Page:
Conacine. Director: René Cardona Jr.
Creature Feature Bleachers Awards: Almost Broke Me
“Tintorera” is my least favorite sharksploitation movie to date. This Mexican-British film has nothing going for it. Not only did I have to see things I did not wish to see, I had to see them for a little over two hours. Mercifully, most sharksploitation films are no more than 90 minutes, tops, but this root canal lasts for 126 excruciating minutes. For anyone who is thinking, “This sounds so bad, it must be good!” I caution you: no. This film is so bad it is not good. I highly discourage you from viewing it, unless you really really really love nudity and scenes of real sharks actually being killed.
This film does not have a plot, per se, but rather a setting— Isla Mujeres, Mexico —and a revolving door cast. Handsome, uni-browed Miguel (Andrés García) surreptitiously seduces the unnamed wife of fat old Lolo by sneaking into her hotel room at night. Meanwhile, two guys driving an orange truck pick up some female American hitchhikers. On an unrelated note, Steven (Hugo Stiglitz) must relax on a friend’s yacht in order to recover from a recent physical breakdown. He meets Miguel when both men find themselves chasing after the same woman, Patricia (Fiona Lewis). After a few days together, Patricia falls in love with Steven, yet Miguel offers her a simpler relationship with no strings attached. Whom will she chose? A shark eats her, the plot ambles on, and she is never mentioned again. Steven and Miguel bounce around for a while, hunting sharks and entering a ménage à trois with British tourist Gabriella (Susan George). Steven later meets two other pairs of women, kills more sharks, blah blah blah, etc., etc.
“Tintorera” disorients you. You don’t know who is important or where the movie is going because the answers to those questions are “no one” and “nowhere.” I had ventured a solid half hour into the film before deciding that Steve might be a protagonist. Further complicating matters is the fact that the dialogue rapidly shifts from English to Spanish. In the version I watched, the “English” subtitles always translated the spoken dialogue into the other language. Thus while Spanish dialogue had English subtitles, English dialogue also had Spanish subtitles. This left me constantly confused as to whether I should be reading or listening at any given moment.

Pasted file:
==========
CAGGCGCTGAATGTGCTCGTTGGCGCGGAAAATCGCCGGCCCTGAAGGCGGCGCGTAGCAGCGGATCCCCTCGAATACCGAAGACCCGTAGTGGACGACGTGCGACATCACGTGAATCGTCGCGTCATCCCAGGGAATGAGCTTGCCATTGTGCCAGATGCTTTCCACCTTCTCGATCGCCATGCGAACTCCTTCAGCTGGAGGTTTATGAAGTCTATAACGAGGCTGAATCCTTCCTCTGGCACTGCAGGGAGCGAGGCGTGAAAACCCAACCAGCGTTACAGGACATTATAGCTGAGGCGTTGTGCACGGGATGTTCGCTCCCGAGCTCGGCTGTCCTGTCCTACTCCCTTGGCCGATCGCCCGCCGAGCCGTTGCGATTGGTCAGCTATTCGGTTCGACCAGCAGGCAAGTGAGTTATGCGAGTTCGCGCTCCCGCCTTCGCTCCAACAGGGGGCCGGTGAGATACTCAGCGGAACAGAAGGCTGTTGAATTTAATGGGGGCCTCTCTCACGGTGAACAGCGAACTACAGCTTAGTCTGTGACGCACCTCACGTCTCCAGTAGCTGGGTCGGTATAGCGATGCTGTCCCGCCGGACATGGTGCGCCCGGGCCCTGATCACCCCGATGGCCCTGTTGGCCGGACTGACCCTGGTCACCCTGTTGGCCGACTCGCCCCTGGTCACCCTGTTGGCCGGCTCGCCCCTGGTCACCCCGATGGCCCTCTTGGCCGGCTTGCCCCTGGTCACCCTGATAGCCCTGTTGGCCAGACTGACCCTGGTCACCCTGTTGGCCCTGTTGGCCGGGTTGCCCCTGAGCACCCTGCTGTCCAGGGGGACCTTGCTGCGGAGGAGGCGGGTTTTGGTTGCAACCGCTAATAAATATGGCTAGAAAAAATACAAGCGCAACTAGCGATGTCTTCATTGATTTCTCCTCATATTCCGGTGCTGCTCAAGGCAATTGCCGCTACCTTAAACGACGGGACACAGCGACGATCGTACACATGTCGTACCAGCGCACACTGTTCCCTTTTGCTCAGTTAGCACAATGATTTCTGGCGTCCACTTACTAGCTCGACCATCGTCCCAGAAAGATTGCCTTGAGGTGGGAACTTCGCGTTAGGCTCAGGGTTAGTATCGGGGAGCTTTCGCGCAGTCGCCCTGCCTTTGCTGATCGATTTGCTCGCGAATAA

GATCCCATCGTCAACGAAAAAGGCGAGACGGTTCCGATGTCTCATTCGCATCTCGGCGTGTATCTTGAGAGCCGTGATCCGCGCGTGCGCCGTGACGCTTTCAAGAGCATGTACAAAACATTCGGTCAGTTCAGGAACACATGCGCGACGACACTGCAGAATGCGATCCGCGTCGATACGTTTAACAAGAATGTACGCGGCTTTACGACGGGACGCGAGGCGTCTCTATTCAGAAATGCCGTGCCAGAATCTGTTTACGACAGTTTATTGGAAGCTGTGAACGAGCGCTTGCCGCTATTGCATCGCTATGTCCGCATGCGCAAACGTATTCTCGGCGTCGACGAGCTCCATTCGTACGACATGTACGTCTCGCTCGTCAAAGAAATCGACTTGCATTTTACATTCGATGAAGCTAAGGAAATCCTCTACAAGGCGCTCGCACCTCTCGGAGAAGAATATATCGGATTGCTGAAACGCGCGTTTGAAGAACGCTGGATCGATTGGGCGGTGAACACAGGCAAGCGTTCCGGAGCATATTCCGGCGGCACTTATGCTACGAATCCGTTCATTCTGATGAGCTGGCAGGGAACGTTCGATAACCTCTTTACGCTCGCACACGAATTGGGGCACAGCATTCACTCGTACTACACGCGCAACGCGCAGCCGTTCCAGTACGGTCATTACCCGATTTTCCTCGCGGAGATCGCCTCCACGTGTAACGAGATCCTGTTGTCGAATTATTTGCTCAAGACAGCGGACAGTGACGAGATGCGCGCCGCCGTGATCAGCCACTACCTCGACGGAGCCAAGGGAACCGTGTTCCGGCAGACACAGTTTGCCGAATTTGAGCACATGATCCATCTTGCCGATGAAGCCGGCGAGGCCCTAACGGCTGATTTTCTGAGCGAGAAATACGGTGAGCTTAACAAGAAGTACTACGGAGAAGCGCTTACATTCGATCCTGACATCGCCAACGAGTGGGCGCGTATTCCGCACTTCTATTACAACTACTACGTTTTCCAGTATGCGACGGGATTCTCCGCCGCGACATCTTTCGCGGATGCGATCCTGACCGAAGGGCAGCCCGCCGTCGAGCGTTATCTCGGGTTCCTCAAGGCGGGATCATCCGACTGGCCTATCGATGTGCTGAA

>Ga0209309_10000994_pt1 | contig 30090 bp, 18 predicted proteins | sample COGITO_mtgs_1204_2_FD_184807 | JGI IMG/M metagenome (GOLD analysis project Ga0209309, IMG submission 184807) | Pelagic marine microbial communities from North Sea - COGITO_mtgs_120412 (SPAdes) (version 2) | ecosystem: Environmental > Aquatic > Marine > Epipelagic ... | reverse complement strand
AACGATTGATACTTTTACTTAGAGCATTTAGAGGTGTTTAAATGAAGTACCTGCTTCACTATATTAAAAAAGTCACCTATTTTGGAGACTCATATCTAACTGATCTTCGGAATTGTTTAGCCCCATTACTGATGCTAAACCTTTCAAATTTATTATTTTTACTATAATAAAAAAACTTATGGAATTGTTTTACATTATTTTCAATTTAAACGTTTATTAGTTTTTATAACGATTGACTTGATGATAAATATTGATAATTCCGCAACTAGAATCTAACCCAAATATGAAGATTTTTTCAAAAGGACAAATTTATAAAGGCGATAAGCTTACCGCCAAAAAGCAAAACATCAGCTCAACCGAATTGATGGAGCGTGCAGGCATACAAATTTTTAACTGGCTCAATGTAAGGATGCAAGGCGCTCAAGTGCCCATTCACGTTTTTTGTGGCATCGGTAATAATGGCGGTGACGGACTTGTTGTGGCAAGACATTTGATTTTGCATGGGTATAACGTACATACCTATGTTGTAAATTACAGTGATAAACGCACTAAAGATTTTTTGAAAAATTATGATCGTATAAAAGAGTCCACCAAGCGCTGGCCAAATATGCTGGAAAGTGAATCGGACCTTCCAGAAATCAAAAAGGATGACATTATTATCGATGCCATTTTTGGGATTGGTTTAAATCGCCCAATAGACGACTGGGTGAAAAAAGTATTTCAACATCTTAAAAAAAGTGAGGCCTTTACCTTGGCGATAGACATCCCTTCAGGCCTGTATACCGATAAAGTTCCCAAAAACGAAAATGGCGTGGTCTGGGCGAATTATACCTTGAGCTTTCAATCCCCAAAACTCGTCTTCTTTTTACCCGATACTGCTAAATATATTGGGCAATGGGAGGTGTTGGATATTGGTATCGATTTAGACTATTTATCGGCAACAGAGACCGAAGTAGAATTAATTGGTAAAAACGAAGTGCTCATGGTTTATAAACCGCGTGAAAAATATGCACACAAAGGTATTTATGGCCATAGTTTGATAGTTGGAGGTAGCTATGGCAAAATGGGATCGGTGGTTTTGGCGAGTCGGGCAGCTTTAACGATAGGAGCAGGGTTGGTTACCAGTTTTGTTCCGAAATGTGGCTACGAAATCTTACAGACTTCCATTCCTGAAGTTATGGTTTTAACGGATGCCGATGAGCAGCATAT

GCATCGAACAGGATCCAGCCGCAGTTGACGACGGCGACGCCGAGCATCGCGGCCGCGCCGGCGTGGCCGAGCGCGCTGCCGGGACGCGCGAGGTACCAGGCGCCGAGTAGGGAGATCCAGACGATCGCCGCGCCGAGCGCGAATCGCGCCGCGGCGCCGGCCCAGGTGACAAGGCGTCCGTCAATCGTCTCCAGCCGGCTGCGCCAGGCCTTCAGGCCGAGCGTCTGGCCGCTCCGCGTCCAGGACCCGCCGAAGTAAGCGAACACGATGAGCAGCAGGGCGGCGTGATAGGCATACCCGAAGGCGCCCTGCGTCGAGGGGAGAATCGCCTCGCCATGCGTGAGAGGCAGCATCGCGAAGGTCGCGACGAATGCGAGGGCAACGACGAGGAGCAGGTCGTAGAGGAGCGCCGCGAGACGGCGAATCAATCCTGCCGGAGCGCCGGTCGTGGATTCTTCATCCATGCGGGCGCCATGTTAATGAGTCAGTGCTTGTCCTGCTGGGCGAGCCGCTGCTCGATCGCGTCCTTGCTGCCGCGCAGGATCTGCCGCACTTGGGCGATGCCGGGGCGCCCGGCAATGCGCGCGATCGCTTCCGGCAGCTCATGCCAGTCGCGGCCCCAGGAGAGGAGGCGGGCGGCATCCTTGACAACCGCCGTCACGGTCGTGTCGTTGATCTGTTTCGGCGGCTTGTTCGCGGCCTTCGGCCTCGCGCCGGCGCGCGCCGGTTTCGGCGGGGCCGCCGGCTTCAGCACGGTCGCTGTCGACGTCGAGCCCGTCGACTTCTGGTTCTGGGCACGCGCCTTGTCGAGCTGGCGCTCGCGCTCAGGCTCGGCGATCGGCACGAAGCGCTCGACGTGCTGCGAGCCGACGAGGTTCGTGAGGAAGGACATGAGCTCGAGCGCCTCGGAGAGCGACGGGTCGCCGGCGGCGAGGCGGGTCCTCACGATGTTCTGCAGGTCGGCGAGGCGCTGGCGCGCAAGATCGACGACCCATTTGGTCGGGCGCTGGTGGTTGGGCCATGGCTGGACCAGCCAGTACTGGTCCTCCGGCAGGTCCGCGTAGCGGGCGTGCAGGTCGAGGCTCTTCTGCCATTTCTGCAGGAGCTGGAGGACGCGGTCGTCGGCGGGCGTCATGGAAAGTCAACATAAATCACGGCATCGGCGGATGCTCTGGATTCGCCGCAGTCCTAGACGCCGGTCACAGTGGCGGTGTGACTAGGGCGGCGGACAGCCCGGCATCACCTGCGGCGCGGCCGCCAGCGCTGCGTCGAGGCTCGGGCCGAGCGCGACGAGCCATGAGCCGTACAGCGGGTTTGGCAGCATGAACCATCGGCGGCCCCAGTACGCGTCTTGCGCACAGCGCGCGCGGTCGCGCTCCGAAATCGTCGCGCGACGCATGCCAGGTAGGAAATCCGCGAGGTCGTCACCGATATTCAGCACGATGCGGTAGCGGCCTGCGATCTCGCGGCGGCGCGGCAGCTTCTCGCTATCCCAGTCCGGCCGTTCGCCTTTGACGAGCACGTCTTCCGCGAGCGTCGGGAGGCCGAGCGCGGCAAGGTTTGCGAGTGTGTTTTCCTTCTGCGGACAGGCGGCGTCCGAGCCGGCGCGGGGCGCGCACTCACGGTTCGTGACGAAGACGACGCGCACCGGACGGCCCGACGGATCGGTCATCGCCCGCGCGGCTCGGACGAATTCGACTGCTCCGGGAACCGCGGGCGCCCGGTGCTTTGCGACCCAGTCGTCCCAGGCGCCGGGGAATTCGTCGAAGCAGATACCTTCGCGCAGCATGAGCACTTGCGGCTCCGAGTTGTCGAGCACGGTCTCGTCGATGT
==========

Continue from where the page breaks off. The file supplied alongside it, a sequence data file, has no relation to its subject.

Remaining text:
While I’ve seen a lot of bikinis in my time, I’ve never seen this much nudity in a sharksploitation film. Top, bottom, front, back, man, woman: you name it, this movie shows it, repeatedly and at length. Even the most gratuitous faux-lesbian wish-fulfillment scene in “Two-Headed Shark Attack” pales in comparison. I don’t know about you, but I don’t watch these movies for the sexual content. Bikinis are fine every now and then, but when I dedicate 90 irretrievable minutes of my life to watching a shark movie, I want to see some sad attempts at characterization, some ridiculous explanations for abnormally aggressive sharks, or at least a cool setting like a flooded grocery store or something. The nudity in this movie is frankly too over-the-top, and I spent most of the time begging for the film to be over.
In most cases where the characters of a shark film aggravate me (or habitually refuse to clothe themselves), I hope that the sharks will come along and eat them. “Tintorera” deprived me of even this meager source of relief, because after a while I realized that actual sharks were being killed on screen. Now, I recognize that people hunt sharks in real life, but that doesn’t necessarily mean I want to see it happening, especially not more than half a dozen times. Nor do I want to see a sea turtle’s legs being cut off, or a punctured stingray bleeding out through its gills. This film brought me the closest I’ve ever been to just shutting off the DVD player and going outside for a walk.
That being said, I liked the sharks in this movie (when they weren’t being harpooned or clubbed to death). The tiger shark that eats Patricia was evidently inspired by the crocodile from “Peter Pan.” Instead of a ticking alarm clock, however, he appears to have swallowed a sub-woofer, since he emits a very loud bass beat in all of his scenes. As an added bonus, the sharks in this movie travel around with remoras attached to them– not something you usually see in sharksploitation films.
To reiterate, do not watch this film without a very good reason, like a lost bet or an Executive Order. “Tintorera” has soured me on the entire Mexican-British sharksploitation film industry, and it’s going to take a lot for them to win me back. I honestly didn’t think it was possible for a film to be below my standards, but apparently I do have a smack of taste.
Even the trailer contains nudity, so you’ll have to find it on your own if you really want to see it. This clip represents one of the many plot strings drifting aimlessly in the film:
“Tintorera” is available on Amazon, but don’t buy it.